Indianapolis has been the headquarters of the Circle K International and Key Club International, administer all their international business and service initiatives from Indianapolis.

As well as being the home of the Drum Corps International, a professional drum and bugle corps association.

Indianapolis has evolved into a center for music. The city plays host to Music for All, Inergy, Indy's Official Musical Ambassadors, the Percussive Arts Society, and the American Pianists Association.[67]


Indianapolis hosted the National FFA Convention from 2006 to 2012[66] and will rotate with Louisville every three years starting in 2013. The FFA Convention draws approximately 55,000 attendees and has an estimated $30–$40 million direct visitor impact on the local economy. Attendees occupy 13,000 hotel rooms in 130 metro-area hotels on peak nights during the four-day convention, making it the largest convention in the history of Indianapolis.

Indianapolis hosted Super Bowl XLVI at Lucas Oil Stadium in 2012, the first Super Bowl to be played in the city. The event attracted hundreds of thousands of visitors to the city, and was by most accounts largely successful for the city, making a proposed bid for a future Super Bowl likely.

In 2003, Indianapolis began hosting George Lucas. In addition, the convention center is the current home to the Pokémon U.S. National Championships.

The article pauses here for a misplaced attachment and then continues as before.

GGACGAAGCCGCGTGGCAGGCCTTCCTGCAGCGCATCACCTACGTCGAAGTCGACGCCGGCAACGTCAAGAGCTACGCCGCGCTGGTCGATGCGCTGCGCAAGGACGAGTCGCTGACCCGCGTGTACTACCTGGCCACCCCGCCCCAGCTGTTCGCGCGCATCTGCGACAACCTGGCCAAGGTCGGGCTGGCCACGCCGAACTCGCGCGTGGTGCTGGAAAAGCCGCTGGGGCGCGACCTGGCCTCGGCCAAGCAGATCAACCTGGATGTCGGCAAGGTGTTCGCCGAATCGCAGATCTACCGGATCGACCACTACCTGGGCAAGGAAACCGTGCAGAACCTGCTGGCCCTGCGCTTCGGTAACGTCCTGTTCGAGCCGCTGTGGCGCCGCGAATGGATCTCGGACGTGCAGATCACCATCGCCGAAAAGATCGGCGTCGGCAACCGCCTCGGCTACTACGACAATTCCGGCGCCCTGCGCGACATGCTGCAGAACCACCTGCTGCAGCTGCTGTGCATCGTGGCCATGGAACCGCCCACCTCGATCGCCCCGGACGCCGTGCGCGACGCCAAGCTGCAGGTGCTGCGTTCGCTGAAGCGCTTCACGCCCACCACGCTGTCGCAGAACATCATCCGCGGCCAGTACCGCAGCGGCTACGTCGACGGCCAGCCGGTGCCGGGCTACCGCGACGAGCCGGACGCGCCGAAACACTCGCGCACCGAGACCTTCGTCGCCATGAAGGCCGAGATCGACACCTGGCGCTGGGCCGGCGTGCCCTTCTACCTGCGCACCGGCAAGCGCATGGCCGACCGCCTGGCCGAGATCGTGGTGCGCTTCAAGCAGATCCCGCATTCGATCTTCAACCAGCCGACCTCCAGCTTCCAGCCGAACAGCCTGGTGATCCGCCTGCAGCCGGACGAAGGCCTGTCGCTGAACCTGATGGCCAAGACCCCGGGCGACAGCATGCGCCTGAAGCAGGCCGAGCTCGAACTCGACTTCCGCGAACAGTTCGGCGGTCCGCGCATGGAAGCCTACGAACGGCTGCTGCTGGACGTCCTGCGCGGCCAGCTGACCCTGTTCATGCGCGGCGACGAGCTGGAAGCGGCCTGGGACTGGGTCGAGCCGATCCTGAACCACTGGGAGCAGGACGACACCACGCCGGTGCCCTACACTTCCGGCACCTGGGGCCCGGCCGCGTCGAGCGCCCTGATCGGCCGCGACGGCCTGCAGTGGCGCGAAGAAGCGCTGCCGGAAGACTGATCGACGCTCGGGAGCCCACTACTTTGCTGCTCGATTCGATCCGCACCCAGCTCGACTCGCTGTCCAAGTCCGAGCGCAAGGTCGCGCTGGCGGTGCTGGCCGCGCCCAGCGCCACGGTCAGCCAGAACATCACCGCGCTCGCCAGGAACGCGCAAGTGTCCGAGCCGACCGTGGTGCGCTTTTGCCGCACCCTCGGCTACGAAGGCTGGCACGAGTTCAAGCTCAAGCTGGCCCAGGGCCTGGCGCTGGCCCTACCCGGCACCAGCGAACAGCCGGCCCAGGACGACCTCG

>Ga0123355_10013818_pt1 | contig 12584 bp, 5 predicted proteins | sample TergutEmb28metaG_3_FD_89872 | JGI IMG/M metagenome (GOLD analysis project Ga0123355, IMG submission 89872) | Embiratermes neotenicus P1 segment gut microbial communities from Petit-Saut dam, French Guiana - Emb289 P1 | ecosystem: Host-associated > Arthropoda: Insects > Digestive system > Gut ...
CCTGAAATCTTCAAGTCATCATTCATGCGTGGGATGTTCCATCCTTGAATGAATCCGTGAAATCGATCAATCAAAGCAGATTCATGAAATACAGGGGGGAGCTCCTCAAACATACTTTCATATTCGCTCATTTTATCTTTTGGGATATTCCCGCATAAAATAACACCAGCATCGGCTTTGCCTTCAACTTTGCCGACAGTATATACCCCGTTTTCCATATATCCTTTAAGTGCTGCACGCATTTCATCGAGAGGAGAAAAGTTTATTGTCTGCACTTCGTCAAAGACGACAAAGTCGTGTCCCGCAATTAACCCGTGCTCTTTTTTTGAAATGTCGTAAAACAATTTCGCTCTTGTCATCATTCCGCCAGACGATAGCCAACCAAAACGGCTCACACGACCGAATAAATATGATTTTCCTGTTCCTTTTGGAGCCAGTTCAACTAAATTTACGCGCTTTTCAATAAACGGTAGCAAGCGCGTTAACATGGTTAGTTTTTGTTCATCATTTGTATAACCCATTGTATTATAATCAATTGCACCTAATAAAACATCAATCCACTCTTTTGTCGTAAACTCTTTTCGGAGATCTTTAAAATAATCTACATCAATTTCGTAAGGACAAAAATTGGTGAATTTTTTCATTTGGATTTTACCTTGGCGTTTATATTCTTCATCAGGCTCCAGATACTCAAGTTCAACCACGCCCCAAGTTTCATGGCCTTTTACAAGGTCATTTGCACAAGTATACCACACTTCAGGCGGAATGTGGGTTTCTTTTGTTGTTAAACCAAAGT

Other points of interest

Indianapolis has a wide variety of museums and galleries which appeal to art lovers, car enthusiasts, sports fans, history buffs, and science and technology brain acts.

Robert Indiana's LOVE at the IMA.
The Children's Museum of Indianapolis is the largest children's museum in the world.[64]

Museums and galleries

Indianapolis is home to the following theaters, offering plays, Broadway productions, concerts, and other live performances.

Theaters and performing arts venues

Other heritage and history attractions

The city is second only to Washington, D.C., for the number of war monuments inside city limits.[63]

Monument Circle in wintertime.

The Statehouse houses the Indiana General Assembly, the Governor of Indiana, state courts, and other state officials.

The Indiana Statehouse was built in 1878.
Indiana Statehouse

The monument is modeled after the Mausoleum of Maussollos. At 210 feet (64 m) tall, it is approximately 75 feet taller than the original Mausoleum. On the north end of the War Memorial Plaza is the national headquarters of the American Legion and the Indianapolis Public Library's Central Library.

A five-block plaza at the intersection of Meridian and Vermont surrounds a large memorial dedicated to Hoosiers who have fought in American wars. It was originally constructed to honor the Indiana soldiers who died in World War I, but construction was halted due to lack of funding during the Great Depression, and it was finished in 1951. The purpose of the memorial was later altered to encompass all American wars in which Hoosiers fought.

The Indiana World War Memorial
War Memorial Plaza